I’ll admit I’ve done last minute studying before exams and written homework on the school bus. In fact, cramming for exams was normal at my middle school and defined every student’s routine. After all, the stakes weren’t high. But, high school was when peer pressure and competition really kicked in, and when I realized that my old strategy just wouldn’t do the trick anymore. This revelation hit me hard when my first geometry test was handed back to me in my freshman year.
The 81% with a large B- in red circled beside it was the first grade I received in high school. Although the class average for the test wasn’t high, the excellence of a few of my peers put the pressure on me to do better.
Someone in my class exclaimed, “I didn’t even study!” He had gotten 96% on the test, and was crowned the “math genius.”
At first, I didn’t believe him — neither did my geometry teacher. I later found out that he didn’t “not study”, but had a different studying habit that I later learned to adopt myself.
Studying with Breaks
Not spending the whole night studying for an upcoming test is not to say that you should spend your time playing video games or watching Netflix. Instead, do something that’ll ease your anxiety and give your brain a rest. That said, if you are thinking about anything related to looking at a screen, you might be surprised to discover that technology can have the opposite effect to your desired relaxation.
Meditation achieves the goal. Rest your tired eyes, unknit your brows, and relax your stiff body. Before you meditate, change into comfortable clothes and plan to dedicate 15-30 minutes completely to yourself. Begin your meditation sitting on a flat surface with crossed legs and a loosened back. Lay your hands on your lap, then close your eyes and let your imagination take flight. Imagine yourself lying on a grassy hill with light wind brushing your hair or sunbathing on the Caribbean islands with gentle waves splashing ashore meters away from your bare feet. Listen to some calming music to help you.
Taking time to practice this exercise temporarily distracts you from upcoming tests and deadlines, allowing your brain to take a break and effectively prepare for another round of studying. Meditating on your dreams and aspirations can also provide motivation to work and study in anticipation for future rewards and benefits. Think about how your hard work for a week, a few days, or even hours will lead to an extra afternoon of sleep or a small vacation.
Yes, meditation can be hard — I know from personal experience that sitting still and retreating into the mind can be difficult to sustain, so there is a plethora of other ways to “not study” for a test (or, more accurately, take breaks between studying).
Meditation is not the only way to effectively prepare for an exam. An activity that does not wear out your eyes such as running, listening to music, practicing yoga, walking your dog, or taking a nap, will produce the same positive effects that meditation would bring. I took my midterm exams in November, and found that I greatly benefited from such study breaks. I allowed myself to take a 30-minute break to first meditate, then nap after three hours of nonstop studying for my statistics test the next day. Although the test didn’t magically become easier, I felt more focused and engaged while taking it, receiving above a 90% on the exam.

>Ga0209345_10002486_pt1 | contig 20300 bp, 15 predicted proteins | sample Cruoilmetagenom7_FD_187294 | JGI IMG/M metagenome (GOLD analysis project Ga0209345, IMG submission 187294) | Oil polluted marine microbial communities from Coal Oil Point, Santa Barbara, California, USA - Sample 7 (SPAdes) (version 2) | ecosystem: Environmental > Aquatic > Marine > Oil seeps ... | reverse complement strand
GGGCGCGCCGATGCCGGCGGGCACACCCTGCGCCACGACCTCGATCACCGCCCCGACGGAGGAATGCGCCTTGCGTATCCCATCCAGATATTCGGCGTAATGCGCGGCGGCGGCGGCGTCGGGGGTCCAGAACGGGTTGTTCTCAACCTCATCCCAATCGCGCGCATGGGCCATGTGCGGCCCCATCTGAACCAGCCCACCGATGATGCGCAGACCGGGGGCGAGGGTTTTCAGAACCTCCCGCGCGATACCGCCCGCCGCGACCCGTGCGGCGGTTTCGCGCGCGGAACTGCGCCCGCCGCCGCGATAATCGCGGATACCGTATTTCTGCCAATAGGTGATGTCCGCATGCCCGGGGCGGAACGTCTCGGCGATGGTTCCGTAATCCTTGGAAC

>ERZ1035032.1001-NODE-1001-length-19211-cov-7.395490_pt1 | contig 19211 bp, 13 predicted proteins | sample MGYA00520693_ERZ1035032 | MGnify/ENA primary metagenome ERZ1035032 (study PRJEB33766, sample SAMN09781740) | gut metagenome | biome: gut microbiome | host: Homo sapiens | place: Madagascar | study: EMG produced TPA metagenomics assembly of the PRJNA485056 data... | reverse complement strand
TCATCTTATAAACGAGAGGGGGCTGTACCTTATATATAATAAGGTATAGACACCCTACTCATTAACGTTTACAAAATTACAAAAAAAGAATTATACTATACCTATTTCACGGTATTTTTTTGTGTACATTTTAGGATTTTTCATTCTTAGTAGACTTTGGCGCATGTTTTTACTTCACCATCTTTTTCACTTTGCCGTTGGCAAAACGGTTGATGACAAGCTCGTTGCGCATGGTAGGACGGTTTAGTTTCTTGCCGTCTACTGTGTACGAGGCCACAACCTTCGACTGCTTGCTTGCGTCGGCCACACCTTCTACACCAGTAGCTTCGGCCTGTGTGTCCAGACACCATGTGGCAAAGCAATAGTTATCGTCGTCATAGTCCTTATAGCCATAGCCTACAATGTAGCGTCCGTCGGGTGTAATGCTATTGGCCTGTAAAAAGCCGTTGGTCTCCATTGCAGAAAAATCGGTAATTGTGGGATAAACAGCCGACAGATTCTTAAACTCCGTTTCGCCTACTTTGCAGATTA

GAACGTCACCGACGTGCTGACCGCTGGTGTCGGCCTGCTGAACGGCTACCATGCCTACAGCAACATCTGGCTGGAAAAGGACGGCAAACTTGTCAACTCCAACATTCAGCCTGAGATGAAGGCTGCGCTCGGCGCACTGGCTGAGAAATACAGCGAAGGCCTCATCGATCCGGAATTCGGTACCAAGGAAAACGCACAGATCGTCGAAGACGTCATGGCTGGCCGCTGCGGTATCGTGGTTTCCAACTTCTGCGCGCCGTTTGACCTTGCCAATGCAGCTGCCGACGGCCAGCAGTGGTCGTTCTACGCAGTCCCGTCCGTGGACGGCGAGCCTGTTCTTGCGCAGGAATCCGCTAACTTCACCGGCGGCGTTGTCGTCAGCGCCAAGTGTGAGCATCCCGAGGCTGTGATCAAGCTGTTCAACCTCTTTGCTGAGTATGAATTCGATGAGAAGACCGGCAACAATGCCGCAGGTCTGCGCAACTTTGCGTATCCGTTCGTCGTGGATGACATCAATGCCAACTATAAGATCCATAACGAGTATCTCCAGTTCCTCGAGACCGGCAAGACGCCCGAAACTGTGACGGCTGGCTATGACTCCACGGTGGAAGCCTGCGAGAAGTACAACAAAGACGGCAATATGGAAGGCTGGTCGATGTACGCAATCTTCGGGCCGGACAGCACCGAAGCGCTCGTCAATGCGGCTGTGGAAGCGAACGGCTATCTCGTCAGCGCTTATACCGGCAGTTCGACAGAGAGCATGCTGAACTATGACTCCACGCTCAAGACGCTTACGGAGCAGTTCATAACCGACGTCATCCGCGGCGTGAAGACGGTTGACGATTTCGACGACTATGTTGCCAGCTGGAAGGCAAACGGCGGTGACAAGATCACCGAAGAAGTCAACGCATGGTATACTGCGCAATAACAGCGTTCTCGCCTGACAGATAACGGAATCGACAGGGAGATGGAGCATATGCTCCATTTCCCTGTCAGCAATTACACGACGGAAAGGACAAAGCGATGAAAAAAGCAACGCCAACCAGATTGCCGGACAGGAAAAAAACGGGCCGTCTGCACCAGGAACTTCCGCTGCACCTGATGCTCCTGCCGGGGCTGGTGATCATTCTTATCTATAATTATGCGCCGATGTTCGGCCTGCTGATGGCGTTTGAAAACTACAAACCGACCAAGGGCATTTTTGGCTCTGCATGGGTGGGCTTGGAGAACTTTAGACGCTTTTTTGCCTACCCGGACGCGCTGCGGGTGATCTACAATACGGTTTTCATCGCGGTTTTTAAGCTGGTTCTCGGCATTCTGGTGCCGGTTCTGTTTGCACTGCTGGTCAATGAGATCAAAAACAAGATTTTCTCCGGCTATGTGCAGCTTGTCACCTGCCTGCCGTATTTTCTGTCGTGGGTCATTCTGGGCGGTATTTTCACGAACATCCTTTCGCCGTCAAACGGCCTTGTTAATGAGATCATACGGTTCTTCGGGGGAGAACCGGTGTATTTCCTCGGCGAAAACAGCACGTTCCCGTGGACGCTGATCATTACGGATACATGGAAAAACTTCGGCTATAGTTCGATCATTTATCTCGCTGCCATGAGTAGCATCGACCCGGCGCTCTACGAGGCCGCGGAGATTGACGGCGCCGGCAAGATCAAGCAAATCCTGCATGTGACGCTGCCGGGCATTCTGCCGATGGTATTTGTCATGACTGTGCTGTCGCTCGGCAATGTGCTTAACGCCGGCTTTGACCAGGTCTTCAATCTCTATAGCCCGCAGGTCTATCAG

Let’s face it: Study breaks can get long. Very long. Ideally, each break should last no more than 30 minutes, but forgetting to set (or snoozing!) your alarm may lead to a prolonged break, resulting in a lack of preparation and anxiety for the time lost.
As someone who often chooses to meditate or sleep for my break, I have often encountered this problem, so don’t feel like you’re alone on this. Solutions such as setting multiple consecutive alarms and asking your parents or friends to check in on you after a certain amount of time can help make your breaks manageable. And if necessary, changing to another activity to ease your test anxiety can always be another solution. Snack breaks are also an effective and great way to relax — and it sure doesn’t require too much effort or motivation!
Test anxiety is unavoidable for almost every teenager and it is important for us to learn how to cope with the stress. So while still keeping your usual study schedule, here are 2 takeaways/methods of relaxing to help you:
1. Take 15-30 minutes breaks between studying. When you’re tired, your brain will register information much slower, so giving time for it to refresh is especially beneficial. Meditation, sleep, a run outside, or an afternoon snack break are all methods that have and continue to work.
2. Begin studying early. For major exams such as finals, midterms, and unit tests, stop relying on last minute review and begin studying a few days ahead. That way, when the day of the test comes, the information will be better stored in your head and you’ll be more prepared than you think.
Ideally, everyone could get to the point where they “didn’t even study for an exam!” and still received a high score. This doesn’t happen overnight though, and if you don’t find it happening to you even after trying the strategies above, don’t worry excessively about that one test score. School is only a guide helping us prepare for our future, not determine it.